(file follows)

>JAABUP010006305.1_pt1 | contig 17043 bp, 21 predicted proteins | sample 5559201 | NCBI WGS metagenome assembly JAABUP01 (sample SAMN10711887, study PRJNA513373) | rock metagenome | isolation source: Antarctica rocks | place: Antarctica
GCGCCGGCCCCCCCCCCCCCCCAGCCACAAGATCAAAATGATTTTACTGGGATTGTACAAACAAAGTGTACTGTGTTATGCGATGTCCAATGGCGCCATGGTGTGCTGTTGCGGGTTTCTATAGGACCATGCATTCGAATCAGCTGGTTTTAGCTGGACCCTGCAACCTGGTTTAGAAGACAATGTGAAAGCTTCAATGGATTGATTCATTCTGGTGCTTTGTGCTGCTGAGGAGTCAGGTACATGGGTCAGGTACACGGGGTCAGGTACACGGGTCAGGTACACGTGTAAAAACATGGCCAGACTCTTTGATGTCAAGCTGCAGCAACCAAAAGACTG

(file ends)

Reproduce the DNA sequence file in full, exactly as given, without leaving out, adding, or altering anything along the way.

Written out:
>JAABUP010006305.1_pt1 | contig 17043 bp, 21 predicted proteins | sample 5559201 | NCBI WGS metagenome assembly JAABUP01 (sample SAMN10711887, study PRJNA513373) | rock metagenome | isolation source: Antarctica rocks | place: Antarctica
GCGCCGGCCCCCCCCCCCCCCCAGCCACAAGATCAAAATGATTTTACTGGGATTGTACAAACAAAGTGTACTGTGTTATGCGATGTCCAATGGCGCCATGGTGTGCTGTTGCGGGTTTCTATAGGACCATGCATTCGAATCAGCTGGTTTTAGCTGGACCCTGCAACCTGGTTTAGAAGACAATGTGAAAGCTTCAATGGATTGATTCATTCTGGTGCTTTGTGCTGCTGAGGAGTCAGGTACATGGGTCAGGTACACGGGGTCAGGTACACGGGTCAGGTACACGTGTAAAAACATGGCCAGACTCTTTGATGTCAAGCTGCAGCAACCAAAAGACTG